What Are You?

Today’s guest post is by Jen Chau, founder of Swirl, a multi-ethnic, anti-racist organization that promotes cross-cultural dialogue.  “What are you?” is one of those questions like “Where are you from, I mean from from?” that people pose (sometimes ungracefully) when they are curious about someone’s racial/ethnic identity. What Are You? is also the title of an upcoming event (Monday, September 26th at 7pm), part of the Crossing Borders, Bridging Generations series, hosted here at the Brooklyn Historical Society and co-sponsored by Loving Day.  BHS is learning more about Brooklyn’s overlapping, interweaving communities and we hope you’ll join the conversation here in the comments and at upcoming events.

 

Photo by Lindsay Brandon Hunter, Model Alex De Suze

 

“What are you?” is something I have heard a lot in my 34 years.

From strangers on the street, mostly men.  On the subway one evening by an on-duty policeman.  At a party, from someone who was too curious not to ask within minutes of meeting me.  From classmates.  From a palm reader at a conference who held my hand, looked into my eyes and told me that I was Native American.  From teachers.  At a neighborhood lounge, a friend of a friend looked into my face and told me that I was a blend of cultures: Spanish and Asian.  From other mixed people who want to relate.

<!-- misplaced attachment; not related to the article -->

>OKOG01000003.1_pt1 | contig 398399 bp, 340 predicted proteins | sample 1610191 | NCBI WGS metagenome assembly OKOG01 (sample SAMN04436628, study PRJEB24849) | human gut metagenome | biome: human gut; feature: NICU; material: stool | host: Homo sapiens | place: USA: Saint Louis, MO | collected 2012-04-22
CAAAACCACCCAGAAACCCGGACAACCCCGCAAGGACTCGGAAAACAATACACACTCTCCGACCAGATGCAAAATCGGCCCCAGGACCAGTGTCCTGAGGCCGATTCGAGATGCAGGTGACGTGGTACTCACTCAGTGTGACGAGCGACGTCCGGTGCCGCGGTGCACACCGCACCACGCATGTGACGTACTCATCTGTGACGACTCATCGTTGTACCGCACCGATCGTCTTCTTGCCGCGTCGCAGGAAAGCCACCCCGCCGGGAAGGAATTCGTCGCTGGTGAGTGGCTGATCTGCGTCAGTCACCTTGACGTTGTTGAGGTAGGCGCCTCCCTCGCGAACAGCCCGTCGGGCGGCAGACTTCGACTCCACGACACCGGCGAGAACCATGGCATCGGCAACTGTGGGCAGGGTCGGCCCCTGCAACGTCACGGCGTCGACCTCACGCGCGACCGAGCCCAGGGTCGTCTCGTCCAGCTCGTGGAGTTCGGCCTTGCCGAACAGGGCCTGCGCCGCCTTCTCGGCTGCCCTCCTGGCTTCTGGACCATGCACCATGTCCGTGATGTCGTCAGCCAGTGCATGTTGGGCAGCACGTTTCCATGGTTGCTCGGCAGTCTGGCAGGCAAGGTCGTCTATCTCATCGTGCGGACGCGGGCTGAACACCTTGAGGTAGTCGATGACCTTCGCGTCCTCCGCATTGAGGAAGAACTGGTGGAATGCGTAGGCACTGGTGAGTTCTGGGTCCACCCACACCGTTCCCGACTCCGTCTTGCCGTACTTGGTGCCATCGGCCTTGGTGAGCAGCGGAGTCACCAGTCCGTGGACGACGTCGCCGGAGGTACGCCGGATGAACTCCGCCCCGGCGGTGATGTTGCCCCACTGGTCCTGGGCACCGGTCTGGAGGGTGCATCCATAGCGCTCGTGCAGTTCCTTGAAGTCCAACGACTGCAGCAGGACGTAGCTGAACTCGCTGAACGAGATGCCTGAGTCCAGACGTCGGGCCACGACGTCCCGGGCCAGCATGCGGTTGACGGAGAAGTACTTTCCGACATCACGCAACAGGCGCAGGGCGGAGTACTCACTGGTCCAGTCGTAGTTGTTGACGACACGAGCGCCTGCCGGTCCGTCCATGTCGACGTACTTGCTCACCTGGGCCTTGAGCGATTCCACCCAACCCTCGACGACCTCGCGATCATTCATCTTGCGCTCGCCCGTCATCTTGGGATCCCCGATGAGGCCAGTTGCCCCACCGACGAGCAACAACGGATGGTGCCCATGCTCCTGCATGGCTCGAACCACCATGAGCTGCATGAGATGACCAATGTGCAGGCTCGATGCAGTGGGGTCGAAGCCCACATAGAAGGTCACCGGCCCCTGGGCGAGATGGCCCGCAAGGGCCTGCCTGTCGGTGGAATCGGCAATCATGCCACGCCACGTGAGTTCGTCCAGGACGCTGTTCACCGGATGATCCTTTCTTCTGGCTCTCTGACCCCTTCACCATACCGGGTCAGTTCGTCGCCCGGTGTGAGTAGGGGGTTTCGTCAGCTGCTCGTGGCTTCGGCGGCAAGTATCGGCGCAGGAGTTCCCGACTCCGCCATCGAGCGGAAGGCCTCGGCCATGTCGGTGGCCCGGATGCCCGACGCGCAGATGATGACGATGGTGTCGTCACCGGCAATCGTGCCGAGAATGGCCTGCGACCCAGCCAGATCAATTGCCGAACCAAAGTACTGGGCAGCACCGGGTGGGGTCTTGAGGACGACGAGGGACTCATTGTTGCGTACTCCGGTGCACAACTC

Some of these experiences have been more outlandish than others. Depending on the delivery of the question, I have been angered, amused, frustrated, shocked, or happy to engage. Underneath it all, I know that what exists for the questioner is curiosity.  What matters to me is whether that curiosity ends at my physical appearance, or if you also want to understand more about my multi-ethnic upbringing; more about me as a person.

We need to stop solely relying on identifiers like race in order to learn about one another.  Sure, race probably plays a part in who we are, but it’s not everything. It’s not always the beginning of the story and it’s usually never the whole story.

You can read more by Jen Chau on talking about race here.

 

Sady Sullivan

About Sady Sullivan

Sady Sullivan is Director of Oral History at the Brooklyn Historical Society.
This entry was posted in Brooklyn Past & Present, Oral History, Public Programs and tagged , . Bookmark the permalink.

Leave a Reply

Your email address will not be published. Required fields are marked *

You may use these HTML tags and attributes: <a href="" title=""> <abbr title=""> <acronym title=""> <b> <blockquote cite=""> <cite> <code> <del datetime=""> <em> <i> <q cite=""> <strike> <strong>